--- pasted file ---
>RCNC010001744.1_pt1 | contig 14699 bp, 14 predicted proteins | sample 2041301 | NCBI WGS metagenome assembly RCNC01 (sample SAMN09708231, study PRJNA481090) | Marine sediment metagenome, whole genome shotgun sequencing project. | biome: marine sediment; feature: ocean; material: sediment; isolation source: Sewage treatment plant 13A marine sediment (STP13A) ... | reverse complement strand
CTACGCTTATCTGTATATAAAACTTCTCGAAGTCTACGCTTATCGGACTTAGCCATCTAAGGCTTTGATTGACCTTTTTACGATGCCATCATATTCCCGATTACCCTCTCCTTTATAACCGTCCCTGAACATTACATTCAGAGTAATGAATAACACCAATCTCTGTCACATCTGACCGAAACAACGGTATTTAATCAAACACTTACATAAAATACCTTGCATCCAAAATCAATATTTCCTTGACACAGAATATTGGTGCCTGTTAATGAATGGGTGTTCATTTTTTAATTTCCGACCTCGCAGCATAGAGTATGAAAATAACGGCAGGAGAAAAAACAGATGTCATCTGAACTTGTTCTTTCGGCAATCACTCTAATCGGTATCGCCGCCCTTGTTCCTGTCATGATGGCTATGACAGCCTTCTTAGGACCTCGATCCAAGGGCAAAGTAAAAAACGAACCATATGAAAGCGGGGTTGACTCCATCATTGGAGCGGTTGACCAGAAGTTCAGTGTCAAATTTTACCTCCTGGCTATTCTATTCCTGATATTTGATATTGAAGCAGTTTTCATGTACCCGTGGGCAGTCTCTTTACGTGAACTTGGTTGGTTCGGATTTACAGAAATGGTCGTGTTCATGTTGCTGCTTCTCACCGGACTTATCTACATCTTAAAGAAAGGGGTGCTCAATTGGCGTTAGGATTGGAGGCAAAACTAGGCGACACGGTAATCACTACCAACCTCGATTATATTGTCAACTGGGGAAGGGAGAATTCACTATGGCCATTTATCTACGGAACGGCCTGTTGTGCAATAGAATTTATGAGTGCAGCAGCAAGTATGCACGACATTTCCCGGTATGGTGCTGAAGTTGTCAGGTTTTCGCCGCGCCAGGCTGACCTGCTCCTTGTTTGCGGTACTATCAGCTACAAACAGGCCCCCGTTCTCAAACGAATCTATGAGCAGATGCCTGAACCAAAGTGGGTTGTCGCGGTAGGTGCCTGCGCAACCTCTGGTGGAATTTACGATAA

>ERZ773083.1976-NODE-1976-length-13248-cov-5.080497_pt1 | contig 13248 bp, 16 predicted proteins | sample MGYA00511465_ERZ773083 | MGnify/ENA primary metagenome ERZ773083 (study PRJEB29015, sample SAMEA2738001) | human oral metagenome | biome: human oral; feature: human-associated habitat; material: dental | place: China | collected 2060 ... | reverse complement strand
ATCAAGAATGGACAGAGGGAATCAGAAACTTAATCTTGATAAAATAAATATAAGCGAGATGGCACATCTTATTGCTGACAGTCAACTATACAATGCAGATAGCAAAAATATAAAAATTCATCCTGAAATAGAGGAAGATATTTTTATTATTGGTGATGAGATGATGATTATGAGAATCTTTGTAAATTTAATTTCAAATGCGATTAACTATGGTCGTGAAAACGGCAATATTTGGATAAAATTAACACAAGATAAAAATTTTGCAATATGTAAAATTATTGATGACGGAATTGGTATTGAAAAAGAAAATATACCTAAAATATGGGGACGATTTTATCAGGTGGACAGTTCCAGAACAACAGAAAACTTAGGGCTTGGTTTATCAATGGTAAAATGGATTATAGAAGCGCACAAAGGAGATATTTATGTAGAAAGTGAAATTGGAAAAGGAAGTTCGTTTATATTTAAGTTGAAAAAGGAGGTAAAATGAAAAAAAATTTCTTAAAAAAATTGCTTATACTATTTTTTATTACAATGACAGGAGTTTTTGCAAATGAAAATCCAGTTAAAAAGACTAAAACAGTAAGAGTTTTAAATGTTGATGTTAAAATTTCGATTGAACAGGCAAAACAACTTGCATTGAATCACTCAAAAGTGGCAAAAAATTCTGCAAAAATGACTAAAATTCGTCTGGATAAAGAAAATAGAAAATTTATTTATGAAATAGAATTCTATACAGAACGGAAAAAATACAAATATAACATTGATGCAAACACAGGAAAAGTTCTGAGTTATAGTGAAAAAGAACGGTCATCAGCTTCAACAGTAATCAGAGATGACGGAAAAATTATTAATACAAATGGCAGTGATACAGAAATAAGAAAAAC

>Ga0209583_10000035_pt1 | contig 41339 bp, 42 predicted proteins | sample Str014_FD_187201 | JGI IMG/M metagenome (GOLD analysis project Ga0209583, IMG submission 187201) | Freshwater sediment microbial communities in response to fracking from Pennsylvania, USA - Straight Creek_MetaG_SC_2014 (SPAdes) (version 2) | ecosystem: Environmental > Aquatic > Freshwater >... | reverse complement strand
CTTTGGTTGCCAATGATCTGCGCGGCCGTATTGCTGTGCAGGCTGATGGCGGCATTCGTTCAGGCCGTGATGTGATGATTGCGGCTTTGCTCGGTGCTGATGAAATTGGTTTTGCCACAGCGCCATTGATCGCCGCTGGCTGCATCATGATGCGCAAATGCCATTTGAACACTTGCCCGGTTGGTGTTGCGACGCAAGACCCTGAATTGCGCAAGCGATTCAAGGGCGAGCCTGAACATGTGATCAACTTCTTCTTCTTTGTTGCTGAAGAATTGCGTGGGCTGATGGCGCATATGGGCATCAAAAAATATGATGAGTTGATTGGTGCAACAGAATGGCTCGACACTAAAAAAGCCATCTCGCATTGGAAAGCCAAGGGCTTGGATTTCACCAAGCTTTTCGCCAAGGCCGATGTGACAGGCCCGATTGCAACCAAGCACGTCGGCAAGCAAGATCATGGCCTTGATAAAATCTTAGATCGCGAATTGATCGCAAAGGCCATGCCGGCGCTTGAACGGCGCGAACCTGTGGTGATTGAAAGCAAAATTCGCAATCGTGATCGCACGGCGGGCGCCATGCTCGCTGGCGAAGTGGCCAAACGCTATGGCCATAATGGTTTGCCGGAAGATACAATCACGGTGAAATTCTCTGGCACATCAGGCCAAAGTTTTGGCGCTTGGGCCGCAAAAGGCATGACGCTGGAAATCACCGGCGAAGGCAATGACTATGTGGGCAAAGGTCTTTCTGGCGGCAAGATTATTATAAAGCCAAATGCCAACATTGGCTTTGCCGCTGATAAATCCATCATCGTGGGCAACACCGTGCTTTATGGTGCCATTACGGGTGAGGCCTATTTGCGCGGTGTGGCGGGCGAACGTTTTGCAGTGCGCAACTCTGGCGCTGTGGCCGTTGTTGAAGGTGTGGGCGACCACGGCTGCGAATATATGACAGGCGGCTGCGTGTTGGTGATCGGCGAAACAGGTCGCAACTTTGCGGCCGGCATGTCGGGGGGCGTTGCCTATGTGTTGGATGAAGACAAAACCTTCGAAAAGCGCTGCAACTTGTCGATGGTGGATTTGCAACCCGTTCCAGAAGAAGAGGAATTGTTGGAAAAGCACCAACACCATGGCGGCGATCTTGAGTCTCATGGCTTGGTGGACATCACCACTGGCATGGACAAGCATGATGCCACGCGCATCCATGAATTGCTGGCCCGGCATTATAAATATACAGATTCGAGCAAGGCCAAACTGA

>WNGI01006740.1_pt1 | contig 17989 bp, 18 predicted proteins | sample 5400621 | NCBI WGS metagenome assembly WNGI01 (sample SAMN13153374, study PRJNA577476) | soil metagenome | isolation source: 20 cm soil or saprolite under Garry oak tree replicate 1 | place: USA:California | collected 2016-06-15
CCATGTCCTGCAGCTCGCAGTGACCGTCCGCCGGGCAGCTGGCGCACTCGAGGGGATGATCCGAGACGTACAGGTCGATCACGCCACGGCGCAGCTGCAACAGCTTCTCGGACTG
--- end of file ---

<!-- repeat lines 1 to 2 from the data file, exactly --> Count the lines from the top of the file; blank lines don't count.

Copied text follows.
>RCNC010001744.1_pt1 | contig 14699 bp, 14 predicted proteins | sample 2041301 | NCBI WGS metagenome assembly RCNC01 (sample SAMN09708231, study PRJNA481090) | Marine sediment metagenome, whole genome shotgun sequencing project. | biome: marine sediment; feature: ocean; material: sediment; isolation source: Sewage treatment plant 13A marine sediment (STP13A) ... | reverse complement strand
CTACGCTTATCTGTATATAAAACTTCTCGAAGTCTACGCTTATCGGACTTAGCCATCTAAGGCTTTGATTGACCTTTTTACGATGCCATCATATTCCCGATTACCCTCTCCTTTATAACCGTCCCTGAACATTACATTCAGAGTAATGAATAACACCAATCTCTGTCACATCTGACCGAAACAACGGTATTTAATCAAACACTTACATAAAATACCTTGCATCCAAAATCAATATTTCCTTGACACAGAATATTGGTGCCTGTTAATGAATGGGTGTTCATTTTTTAATTTCCGACCTCGCAGCATAGAGTATGAAAATAACGGCAGGAGAAAAAACAGATGTCATCTGAACTTGTTCTTTCGGCAATCACTCTAATCGGTATCGCCGCCCTTGTTCCTGTCATGATGGCTATGACAGCCTTCTTAGGACCTCGATCCAAGGGCAAAGTAAAAAACGAACCATATGAAAGCGGGGTTGACTCCATCATTGGAGCGGTTGACCAGAAGTTCAGTGTCAAATTTTACCTCCTGGCTATTCTATTCCTGATATTTGATATTGAAGCAGTTTTCATGTACCCGTGGGCAGTCTCTTTACGTGAACTTGGTTGGTTCGGATTTACAGAAATGGTCGTGTTCATGTTGCTGCTTCTCACCGGACTTATCTACATCTTAAAGAAAGGGGTGCTCAATTGGCGTTAGGATTGGAGGCAAAACTAGGCGACACGGTAATCACTACCAACCTCGATTATATTGTCAACTGGGGAAGGGAGAATTCACTATGGCCATTTATCTACGGAACGGCCTGTTGTGCAATAGAATTTATGAGTGCAGCAGCAAGTATGCACGACATTTCCCGGTATGGTGCTGAAGTTGTCAGGTTTTCGCCGCGCCAGGCTGACCTGCTCCTTGTTTGCGGTACTATCAGCTACAAACAGGCCCCCGTTCTCAAACGAATCTATGAGCAGATGCCTGAACCAAAGTGGGTTGTCGCGGTAGGTGCCTGCGCAACCTCTGGTGGAATTTACGATAA